Risking Today’s Time for Tomorrow’s Treasure

I started blogging over ten
years ago. 

And after over a million words written,blogging taught me was to adopt an incrementalist mindset. Because
it’s not about one key post that changes everything, it’s about performing day
after day, helping a few people a little at a time and trusting that the
accumulation of the work will bear fruit. And, because most blogs are abandoned
a few months after creation, maintaining continuity over the long haul
separates you from the pack. Proving, that the best way to beat the odds is
through massive output.

also taught me that every blog post is a product. Every post its own piece of digital merchandise, with
its own launch date, target market, social trajectory, leveragability and
profitability. Some blow up, some just blow. Some make a killing, some just
make a thud. But as long as you show up every day and post, you’re still in the
game. But if you never click the publish button, you’re just winking in the

It’s only a matter of time, as I like to tell myself.

I’m reminded of when Don
Marquis, the renowned humorist, journalist, author and playwright, famous said
that publishing was like dropping a rose petal down a canyon and waiting for
the echo.

What a perfect way to describe delayed gratification.

The problem is, delayed gratification isn’t sexy. Patience is not
a primary agenda item for most of the world. Especially these day, when our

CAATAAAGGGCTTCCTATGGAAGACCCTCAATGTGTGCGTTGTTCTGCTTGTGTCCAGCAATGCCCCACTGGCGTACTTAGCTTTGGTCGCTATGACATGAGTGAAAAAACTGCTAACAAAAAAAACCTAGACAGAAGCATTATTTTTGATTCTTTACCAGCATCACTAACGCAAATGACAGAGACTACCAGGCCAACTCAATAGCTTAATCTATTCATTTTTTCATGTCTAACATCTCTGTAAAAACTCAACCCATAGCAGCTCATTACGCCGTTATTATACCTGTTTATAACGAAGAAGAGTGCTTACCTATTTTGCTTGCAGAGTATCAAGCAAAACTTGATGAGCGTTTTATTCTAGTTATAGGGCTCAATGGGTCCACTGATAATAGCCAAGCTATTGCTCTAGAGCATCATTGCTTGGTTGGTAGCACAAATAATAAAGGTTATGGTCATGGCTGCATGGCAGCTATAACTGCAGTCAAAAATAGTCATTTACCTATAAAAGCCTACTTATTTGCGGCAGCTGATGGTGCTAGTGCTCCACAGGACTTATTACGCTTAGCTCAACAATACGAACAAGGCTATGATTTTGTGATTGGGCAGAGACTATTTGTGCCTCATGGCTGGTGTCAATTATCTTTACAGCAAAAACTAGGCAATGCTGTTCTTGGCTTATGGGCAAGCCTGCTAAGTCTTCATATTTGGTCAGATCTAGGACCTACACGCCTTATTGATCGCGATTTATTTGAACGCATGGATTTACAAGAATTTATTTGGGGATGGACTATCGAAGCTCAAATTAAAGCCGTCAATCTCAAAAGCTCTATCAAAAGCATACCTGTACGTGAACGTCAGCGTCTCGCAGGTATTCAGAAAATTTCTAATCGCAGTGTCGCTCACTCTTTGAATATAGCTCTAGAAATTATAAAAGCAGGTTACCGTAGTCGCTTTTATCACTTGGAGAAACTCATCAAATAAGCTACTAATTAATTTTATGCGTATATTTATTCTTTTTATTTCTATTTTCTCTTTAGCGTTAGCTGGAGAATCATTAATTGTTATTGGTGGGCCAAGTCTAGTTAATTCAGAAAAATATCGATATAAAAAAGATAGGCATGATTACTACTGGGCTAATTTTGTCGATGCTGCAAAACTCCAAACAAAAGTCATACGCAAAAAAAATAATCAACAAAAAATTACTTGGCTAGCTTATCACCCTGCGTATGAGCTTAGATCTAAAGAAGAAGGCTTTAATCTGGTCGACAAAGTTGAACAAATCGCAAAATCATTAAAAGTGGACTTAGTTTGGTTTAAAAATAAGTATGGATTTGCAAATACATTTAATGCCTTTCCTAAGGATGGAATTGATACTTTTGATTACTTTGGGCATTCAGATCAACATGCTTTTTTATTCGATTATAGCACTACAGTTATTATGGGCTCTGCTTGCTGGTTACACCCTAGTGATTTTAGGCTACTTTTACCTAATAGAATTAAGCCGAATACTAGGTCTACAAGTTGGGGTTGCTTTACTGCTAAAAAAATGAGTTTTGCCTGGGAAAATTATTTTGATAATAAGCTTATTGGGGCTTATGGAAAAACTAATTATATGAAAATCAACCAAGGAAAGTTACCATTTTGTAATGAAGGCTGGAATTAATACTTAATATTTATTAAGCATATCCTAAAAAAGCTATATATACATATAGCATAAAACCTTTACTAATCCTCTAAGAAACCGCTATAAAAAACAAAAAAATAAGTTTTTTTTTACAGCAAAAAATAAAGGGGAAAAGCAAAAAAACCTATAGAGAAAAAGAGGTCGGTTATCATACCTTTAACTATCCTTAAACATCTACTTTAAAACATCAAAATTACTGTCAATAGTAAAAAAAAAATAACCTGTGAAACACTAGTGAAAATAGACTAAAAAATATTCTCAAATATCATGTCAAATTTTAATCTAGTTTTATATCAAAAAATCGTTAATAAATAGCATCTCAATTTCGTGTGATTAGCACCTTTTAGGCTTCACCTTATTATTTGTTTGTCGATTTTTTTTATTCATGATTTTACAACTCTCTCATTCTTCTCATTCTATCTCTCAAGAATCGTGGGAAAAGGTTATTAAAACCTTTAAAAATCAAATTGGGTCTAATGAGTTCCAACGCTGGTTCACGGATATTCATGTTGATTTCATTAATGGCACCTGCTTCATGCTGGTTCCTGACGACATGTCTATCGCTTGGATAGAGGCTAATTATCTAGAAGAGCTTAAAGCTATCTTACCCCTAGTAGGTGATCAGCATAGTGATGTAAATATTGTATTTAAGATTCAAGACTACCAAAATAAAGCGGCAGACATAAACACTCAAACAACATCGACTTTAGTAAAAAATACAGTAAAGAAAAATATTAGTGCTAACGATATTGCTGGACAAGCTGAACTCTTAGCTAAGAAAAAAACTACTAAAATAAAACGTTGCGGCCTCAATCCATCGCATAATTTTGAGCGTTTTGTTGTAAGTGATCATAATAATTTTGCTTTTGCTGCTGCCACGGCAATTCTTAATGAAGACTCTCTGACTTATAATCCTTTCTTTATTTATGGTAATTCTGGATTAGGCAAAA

technology tricks us into thinking that everything does, and should, happen
right now. And yet, it’s something all prolific creators have in common. Their
capacity for delayed gratification makes it possible
for them to aspire to objectives that others would disregard.

Bob Lefsetz, former
attorney, music industry analyst and critic, writes a prolific, insightful and
useful publication called The Lefsetz
. He explores a variety of themes, including the diminishing role of
the major record labels, grassroots artist activities, digital media
distribution, new business models for the music industry, and my personal
favorite, what it takes to become a successful artist.

In a recent issue, he made a
powerful case for delayed gratification:

“Stay in school. I know, some of the biggest legends of the
entertainment business never finished college, some didn’t even complete high
school. But that was then, and this is now. The sixties were different. We
lived in an homogeneous society. Social mobility was rampant. You could go from
middle class to upper class quite easily. Rich was within your grasp. But no
longer. And
the brightest stars of today’s
society know it. That’s why the graduates go into finance and stay there, while
the great unwashed star in reality television programs, get famous for a few
years, then slide back into obscurity when the trade on their fame has lost
most of its zeros. We know their names, but they’re footnotes, trivia
questions, if you think they’re rich, you don’t know what rich is.
Life is long. If you’re not prepared for
delayed gratification, you’re going to have a very rough ride.”

The point is, it’s not about
college, it’s about continuity. Staying the course. Delaying gratification. Risking today’s
time for tomorrow’s treasure. Believing
that it’s only a matter of time. And know that those who practice patience,
become prolific.


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Author. Speaker. Strategist. Songwriter. Filmmaker. Inventor. Gameshow Host. World Record Holder. I also wear a nametag 24-7. Even to bed.
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